Responsiveness of the Health Care System: Findings from the Israeli Component of the World Health Survey

This paper describes the results of a 2003 study of the responsiveness of the Israeli health care system, including an analysis of key differences among population subgroups and selected comparisons with European countries.

Responsiveness is a relatively new concept that has been developed by the World Health Organization (WHO) as one of the key measures of health system performance. It is part of a larger initiative to develop standards for comparing health systems worldwide in order to identify areas for improvement in services and health outcomes.

Responsiveness relates to patients’ experiences with the health system, with a focus on the interpersonal aspects of the care they receive. It comprises the following domains: treatment with dignity, privacy/confidentiality of medical information, patient-physician communication, personal autonomy, prompt attention, access to social support, basic quality of amenities, and choice of provider.

This study is based on the findings from the Israeli component of the WHO’s World Health Survey, which was carried out in over 70 countries. Within Israel, we interviewed a national representative sample of over 1,200 adults. The WHO study is unique in that it uses a new technique – anchoring vignettes – to assess expectation levels. This information can contribute to the interpretation of differences in ratings of health care among population groups and across countries. For example, it examines whether differences in ratings between Arabs and Jews and between high and low income groups are due primarily to real differences in the care experience or to differences in expectations.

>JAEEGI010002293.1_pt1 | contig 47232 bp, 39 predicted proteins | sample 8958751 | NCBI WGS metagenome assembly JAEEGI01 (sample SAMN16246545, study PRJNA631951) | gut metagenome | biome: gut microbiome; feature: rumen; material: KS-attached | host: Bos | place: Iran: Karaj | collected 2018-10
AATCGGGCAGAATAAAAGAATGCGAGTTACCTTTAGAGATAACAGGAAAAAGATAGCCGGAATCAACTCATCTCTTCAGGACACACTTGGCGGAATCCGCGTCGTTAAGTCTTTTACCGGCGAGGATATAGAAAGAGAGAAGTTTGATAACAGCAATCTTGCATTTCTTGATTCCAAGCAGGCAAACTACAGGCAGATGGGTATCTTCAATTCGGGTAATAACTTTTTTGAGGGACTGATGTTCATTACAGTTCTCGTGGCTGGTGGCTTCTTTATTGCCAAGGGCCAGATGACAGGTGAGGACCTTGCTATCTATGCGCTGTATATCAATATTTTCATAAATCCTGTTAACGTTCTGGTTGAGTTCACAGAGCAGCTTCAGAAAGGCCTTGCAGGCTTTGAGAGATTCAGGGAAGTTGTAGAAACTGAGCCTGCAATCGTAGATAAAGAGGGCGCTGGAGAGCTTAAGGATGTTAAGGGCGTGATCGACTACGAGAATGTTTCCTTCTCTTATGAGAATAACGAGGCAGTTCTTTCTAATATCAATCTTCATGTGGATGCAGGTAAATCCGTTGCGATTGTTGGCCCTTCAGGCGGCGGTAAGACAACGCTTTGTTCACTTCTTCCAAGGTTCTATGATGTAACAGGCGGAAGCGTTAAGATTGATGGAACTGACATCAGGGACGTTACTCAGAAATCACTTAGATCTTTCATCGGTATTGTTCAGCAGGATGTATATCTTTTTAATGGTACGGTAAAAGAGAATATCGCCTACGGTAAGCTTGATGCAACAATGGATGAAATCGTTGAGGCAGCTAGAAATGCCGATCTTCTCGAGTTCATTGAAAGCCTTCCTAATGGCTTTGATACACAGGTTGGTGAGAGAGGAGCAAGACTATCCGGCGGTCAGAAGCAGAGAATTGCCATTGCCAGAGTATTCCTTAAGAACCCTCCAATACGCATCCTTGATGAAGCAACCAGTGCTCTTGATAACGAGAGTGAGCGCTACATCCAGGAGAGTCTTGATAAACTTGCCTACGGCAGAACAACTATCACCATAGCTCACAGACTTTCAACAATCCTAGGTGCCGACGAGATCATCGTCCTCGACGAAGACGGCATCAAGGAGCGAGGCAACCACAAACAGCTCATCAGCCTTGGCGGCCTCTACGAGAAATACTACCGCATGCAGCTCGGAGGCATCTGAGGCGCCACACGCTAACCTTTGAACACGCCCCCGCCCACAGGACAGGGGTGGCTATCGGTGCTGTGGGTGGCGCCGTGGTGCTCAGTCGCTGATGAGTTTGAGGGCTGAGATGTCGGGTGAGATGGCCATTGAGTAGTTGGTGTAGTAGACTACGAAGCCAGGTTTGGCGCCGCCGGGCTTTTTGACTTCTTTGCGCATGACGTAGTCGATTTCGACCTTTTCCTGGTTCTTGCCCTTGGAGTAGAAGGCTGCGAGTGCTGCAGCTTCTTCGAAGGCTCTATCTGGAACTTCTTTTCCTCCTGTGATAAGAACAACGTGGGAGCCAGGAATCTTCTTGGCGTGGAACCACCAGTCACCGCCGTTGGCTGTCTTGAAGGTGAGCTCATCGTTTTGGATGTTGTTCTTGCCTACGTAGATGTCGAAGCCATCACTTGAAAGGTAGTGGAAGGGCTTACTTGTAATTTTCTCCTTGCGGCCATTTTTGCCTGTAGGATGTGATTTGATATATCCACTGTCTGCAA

The findings will contribute to the interpretation of surveys comparing groups in Israel, such as Arabs and Jews, regarding their reports of the quality of the health services they receive, and will help policymakers and managers utilizing the results of such surveys. In addition, the study has relevance for other multi-ethnic countries, as it is among the first to use health care anchoring vignettes to elucidate inter-group comparisons within a country.

This study was funded by the World Health Organization and by Michael and Andrea Dubroff, Massachusetts, USA.